How will the new MOT changes affect you?


With the MOT test getting a major overhaul this May, Jack Evans takes a look at what it means for drivers.

The MOT test is getting a major revision on May 20, bringing in tougher measures against diesel cars through a variety of new defect categories. But what exactly will change, and how will it affect you?

One of the biggest edits to the MOT test is the way faults are classified. It’s now categorised into Dangerous, Major and Minor. Minor issues are recorded, and the owner advised to get them fixed – but the car will still pass its test. These faults will also be added to the car’s MOT certificate and online record. Anything resulting in a Dangerous or Major classification will mean an immediate fail.

A Minor issue would be a problem such as oil leaking from a steering box. However, this would escalate to a Major if the leak was so bad as to be dripping.

The crackdown on diesel car emissions is evident in the new test too. That means if your diesel car puts out any smoke whatsoever, it won’t pass its MOT examination.

Testers are also being told to do thorough checks of a car’s DPF (Diesel Particulate Filter) to ensure they haven’t been tampered with – or removed entirely. The guidelines read that: ‘Any vehicles fitted with a DPF should be checked so that ‘no visible smoke is emitted from the exhaust during the metered check’.’

Some diesel drivers remove the filter to boost performance and increase miles-per-gallon, but since it regulates the exhaust gases produced by the engine, this isn’t the most ecological option.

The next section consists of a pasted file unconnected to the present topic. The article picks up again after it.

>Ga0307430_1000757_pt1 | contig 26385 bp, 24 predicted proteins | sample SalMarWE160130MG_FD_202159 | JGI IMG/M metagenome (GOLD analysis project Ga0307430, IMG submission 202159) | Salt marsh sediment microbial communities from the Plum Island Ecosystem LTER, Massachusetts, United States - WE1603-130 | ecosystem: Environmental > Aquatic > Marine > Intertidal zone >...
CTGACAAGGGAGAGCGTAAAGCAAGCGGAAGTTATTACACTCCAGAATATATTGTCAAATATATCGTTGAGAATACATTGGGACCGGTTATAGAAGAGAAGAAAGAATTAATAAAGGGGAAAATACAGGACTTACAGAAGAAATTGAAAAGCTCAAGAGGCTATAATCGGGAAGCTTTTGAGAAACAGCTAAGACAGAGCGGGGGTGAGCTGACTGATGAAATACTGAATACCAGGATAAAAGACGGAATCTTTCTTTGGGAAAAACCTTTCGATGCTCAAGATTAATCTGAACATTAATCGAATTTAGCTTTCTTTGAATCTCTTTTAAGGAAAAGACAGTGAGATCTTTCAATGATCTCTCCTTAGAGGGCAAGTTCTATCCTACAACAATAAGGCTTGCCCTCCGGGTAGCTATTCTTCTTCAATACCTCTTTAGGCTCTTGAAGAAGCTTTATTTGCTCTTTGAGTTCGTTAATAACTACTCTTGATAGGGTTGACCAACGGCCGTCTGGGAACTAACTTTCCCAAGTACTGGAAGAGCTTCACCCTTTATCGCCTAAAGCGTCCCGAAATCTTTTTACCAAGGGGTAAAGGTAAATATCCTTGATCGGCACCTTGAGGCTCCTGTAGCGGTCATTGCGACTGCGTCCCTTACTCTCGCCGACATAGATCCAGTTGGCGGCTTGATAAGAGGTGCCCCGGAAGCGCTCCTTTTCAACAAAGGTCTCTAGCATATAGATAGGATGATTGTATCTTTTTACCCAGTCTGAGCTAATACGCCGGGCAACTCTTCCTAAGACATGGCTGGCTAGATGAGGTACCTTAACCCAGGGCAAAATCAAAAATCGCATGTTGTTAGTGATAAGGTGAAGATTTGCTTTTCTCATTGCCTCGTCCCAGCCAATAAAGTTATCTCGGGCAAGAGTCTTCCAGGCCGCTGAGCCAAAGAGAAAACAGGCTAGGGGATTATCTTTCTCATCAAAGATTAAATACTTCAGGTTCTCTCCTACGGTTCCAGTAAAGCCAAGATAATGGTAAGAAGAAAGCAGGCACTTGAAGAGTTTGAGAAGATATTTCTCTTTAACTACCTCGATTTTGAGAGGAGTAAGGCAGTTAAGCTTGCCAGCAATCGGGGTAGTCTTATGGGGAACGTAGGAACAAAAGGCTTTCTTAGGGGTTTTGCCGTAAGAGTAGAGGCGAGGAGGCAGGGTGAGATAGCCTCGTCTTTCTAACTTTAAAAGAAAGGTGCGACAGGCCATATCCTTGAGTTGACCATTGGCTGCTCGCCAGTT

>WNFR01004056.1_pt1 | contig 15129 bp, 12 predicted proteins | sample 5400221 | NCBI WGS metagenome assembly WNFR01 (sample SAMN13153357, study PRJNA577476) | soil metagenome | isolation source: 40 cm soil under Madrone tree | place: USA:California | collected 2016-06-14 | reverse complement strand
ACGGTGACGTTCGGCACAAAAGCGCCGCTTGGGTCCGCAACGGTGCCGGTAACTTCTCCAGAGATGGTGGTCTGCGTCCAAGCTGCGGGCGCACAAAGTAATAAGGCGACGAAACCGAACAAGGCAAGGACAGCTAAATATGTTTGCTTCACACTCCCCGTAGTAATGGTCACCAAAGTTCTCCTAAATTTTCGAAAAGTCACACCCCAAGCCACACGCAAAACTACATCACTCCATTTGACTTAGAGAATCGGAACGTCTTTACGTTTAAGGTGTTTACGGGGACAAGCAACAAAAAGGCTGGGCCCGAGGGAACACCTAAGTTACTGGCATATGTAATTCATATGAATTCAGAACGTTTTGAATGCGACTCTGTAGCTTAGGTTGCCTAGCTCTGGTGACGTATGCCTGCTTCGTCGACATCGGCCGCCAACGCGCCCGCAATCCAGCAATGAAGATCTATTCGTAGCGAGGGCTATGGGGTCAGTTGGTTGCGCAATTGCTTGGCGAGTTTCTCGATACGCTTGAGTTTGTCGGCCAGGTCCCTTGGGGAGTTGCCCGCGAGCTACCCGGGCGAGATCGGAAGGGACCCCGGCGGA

It means that if a car was fitted with a DPF as standard, its removal would mean an instant MOT fail.

Since some drivers remove the internals of the DPF but keep the housing in place, testers are also being asked to check for tampering. That means that if there is any sign that the DPF has been disassembled and then welded back together, the car will fail the test.

Testers are also asked to check whether or not brake discs are worn or corroded, while they must also ensure that they are properly attached to the wheel hubs too. Another example of a Minor fault is if a brake hose is slightly damaged. However, if it is excessively damaged or twisted, it’ll mean a Major fault – and will cause the car to fail.

There have been calls for the Government to simplify the way the MOT test is conducted, with RAC spokesperson Simon Williams saying: “The new system creates the potential for confusion as testers will have to make a judgement as to whether faults are ‘Dangerous’, ‘Major’ or ‘Minor’. This will surely be open to interpretation which may lead to greater inconsistency from one test centre to another. Motorists may also struggle to understand the difference between ‘Dangerous’ and ‘Major’ failures. The current system ensures that any vehicle with a fault that doesn’t meet the MOT requirements is repaired appropriately before being allowed back on the road.”

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